* Reduced labor and waste due to manual lot inspections. No more expensive manual inspections of entire lots have been required since the machine vision system has been used. That results in packaging material savings too. "If we have to open sealed shippers [to manually inspect product] we don't reuse them" says Buklad.
* Room to grow. Currently the machine vision system is snapping pictures of packages at a rate of close to one per second. According to Buklad "The system could probably do 15 or 20 inspections in a second." (Omron says a rule of thumb is about 10 inspections per second; the actual number is more or less depending on how many images need to be stored in the unit the size of the package being inspected and other factors.)
The machine vision system consists of a tiny camera about the size of an AC adapter that accompanies most consumer electronics devices. Also included is a light source a lens and control electronics. The camera is small enough to be mounted right in the mascara filling/insertion machine. It's positioned over a rotary carousel that carries mascara tubes (in pucks) past the wiper-insertion station. The controls are in a box smaller than a toaster that is mounted to the side of the machine. The control box is then wired back to the filler's programmable logic controller (also from Omron) in a control cabinet against the wall. The filling system itself was supplied by Airline Hydraulics (Bensalem PA) based on a design supplied by Davlyn.
After the plastic mascara tubes are filled in-line four-up with about 7 g of product each they are transferred onto a rotary carousel. There wipers are mechanically inserted one per tube. Then while the tubes are still in the rotary carousel the camera snaps a picture of each partially completed package. It compares the captured image with that of an image of a preprogrammed correct package.
Containers that pass the inspection are transferred off of the rotary carousel to a downstream brush-insertion station. A rejected package remains on the carousel (thanks to a gate that blocks its exit) and cyles around again for another wiper insertion and inspection. The process requires no human intervention for containers rejected due to missing wipers.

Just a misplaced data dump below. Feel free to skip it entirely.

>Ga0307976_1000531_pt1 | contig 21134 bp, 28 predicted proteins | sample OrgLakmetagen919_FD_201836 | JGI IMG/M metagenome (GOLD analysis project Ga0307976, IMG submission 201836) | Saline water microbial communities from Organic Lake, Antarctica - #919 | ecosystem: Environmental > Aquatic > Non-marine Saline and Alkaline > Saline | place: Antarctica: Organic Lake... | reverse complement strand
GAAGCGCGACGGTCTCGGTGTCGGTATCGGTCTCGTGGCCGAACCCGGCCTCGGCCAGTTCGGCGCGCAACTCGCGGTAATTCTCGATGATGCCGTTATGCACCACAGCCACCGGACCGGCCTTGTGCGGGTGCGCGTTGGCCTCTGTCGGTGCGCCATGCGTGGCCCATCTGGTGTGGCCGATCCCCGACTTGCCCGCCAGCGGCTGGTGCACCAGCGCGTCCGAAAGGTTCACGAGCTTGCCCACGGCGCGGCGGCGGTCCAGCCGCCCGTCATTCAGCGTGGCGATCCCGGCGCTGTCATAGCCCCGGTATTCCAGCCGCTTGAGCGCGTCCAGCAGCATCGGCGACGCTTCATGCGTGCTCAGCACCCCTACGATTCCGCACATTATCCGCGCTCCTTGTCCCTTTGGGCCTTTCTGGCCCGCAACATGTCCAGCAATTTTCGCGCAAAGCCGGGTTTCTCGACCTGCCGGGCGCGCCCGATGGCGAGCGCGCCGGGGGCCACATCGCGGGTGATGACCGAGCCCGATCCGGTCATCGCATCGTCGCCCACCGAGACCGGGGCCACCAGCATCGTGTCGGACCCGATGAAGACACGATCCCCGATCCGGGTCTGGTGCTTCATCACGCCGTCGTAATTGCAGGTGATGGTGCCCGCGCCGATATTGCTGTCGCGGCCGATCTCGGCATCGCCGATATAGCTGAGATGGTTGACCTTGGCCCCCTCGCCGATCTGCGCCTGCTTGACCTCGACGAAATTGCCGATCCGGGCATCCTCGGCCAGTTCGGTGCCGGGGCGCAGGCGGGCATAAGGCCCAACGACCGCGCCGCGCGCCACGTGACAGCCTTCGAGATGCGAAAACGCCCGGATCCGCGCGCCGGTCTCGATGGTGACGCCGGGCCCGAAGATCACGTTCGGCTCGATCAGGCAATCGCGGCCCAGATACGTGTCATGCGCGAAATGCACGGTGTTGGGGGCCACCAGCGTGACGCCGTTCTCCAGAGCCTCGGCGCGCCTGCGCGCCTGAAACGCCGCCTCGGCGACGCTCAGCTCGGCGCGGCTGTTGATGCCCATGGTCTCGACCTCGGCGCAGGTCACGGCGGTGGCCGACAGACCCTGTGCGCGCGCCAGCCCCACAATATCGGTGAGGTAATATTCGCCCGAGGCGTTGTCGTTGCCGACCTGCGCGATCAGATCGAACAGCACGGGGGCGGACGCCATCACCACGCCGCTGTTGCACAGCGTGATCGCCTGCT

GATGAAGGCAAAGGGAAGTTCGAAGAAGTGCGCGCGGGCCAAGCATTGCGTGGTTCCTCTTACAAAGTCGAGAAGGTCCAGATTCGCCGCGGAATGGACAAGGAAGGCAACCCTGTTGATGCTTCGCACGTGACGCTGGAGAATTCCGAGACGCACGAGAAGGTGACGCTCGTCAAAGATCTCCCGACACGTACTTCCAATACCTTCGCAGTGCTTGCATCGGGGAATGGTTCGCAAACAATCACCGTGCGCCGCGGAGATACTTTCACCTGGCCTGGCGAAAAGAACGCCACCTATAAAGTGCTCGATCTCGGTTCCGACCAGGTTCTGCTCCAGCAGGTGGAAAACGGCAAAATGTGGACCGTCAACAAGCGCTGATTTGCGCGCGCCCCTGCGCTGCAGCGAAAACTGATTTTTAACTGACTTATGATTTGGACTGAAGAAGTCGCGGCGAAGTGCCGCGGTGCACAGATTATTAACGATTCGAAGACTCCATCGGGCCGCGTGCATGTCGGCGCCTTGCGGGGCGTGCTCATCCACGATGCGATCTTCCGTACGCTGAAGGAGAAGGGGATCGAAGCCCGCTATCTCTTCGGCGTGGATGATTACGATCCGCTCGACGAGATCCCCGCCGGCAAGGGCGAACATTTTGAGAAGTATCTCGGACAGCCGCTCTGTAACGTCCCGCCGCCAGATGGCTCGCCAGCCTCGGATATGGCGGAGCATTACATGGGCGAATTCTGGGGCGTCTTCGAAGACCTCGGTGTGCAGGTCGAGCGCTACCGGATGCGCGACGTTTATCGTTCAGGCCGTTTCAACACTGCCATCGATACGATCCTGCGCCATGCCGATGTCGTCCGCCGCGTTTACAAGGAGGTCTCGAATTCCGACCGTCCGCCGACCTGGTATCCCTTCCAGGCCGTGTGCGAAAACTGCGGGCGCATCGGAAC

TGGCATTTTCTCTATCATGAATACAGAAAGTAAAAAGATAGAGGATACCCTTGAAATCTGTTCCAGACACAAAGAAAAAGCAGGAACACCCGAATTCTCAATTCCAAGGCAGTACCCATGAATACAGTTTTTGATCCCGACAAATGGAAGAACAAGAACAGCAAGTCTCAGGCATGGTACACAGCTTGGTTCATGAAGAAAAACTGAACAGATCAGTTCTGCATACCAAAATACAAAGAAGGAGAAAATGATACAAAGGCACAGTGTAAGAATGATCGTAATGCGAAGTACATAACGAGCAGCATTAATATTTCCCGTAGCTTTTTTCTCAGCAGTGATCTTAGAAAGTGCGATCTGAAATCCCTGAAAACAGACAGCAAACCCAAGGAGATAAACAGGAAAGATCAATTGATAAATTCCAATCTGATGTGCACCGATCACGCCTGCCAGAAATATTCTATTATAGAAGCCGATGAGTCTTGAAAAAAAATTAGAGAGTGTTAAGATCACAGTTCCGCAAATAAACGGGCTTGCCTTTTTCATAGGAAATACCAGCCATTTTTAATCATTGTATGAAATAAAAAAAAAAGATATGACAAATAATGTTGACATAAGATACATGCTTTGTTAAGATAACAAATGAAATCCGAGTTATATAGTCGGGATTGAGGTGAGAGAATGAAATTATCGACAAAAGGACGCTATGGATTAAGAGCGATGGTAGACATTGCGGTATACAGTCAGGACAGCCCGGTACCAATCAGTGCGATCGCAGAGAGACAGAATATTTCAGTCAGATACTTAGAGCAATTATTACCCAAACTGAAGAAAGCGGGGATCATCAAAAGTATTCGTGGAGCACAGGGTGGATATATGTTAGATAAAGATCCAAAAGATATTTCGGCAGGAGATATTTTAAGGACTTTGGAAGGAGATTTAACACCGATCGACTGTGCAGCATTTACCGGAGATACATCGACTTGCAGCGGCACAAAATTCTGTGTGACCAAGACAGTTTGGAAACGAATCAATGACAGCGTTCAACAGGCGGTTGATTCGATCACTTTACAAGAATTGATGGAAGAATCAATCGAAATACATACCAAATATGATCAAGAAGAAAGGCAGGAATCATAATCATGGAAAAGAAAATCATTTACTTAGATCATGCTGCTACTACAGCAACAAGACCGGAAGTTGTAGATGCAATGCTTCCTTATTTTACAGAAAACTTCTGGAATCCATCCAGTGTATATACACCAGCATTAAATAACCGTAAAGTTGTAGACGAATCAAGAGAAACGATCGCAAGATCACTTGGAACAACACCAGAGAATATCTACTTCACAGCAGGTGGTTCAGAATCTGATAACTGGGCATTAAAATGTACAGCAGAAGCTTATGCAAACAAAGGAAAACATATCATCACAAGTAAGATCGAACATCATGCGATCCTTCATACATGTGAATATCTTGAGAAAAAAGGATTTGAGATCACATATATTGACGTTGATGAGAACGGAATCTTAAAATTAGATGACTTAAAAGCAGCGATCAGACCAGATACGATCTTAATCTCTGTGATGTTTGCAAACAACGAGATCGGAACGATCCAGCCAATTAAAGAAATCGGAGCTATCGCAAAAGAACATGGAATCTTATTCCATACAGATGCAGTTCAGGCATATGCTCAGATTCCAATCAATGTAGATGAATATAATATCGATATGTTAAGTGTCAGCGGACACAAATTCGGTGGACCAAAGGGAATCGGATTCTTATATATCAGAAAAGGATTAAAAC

Accuracy is high
Accuracy is high
The camera has never "passed" a bad container says Buklad. It's able to pick up differences in the way the light hits the different surfaces of the brush and container even though both may be the same color.
A few false rejects have occurred he says but these are few and far between. They're usually triggered by the black mascara itself on slightly overfilled containers. "We'd rather see that than to have one slip by without a wiper" says Buklad.
Setting up the vision system is simple claims Buklad and consists largely of "showing" the camera what a good package and a bad package look like. It stores both programmed images in its memory ready for comparison to images it captures of packages on the line. Assistance in setting up the system was provided by Omron and Airline Hydraulics which is the local distributor for Omron.
With its first low-cost vision application under its belt Davlyn is beginning to evaluate many other packaging applications that can benefit from a similar system. "We're going to look at using [vision] to make sure that labels are placed where we want them. We'll also try to identify other applications where we're doing visual inspections" says Buklad.
Concludes Parker: "We use a lot of Omron components including PLCs and sensors. Airline and Omron have supported us 100 percent on everything we've done."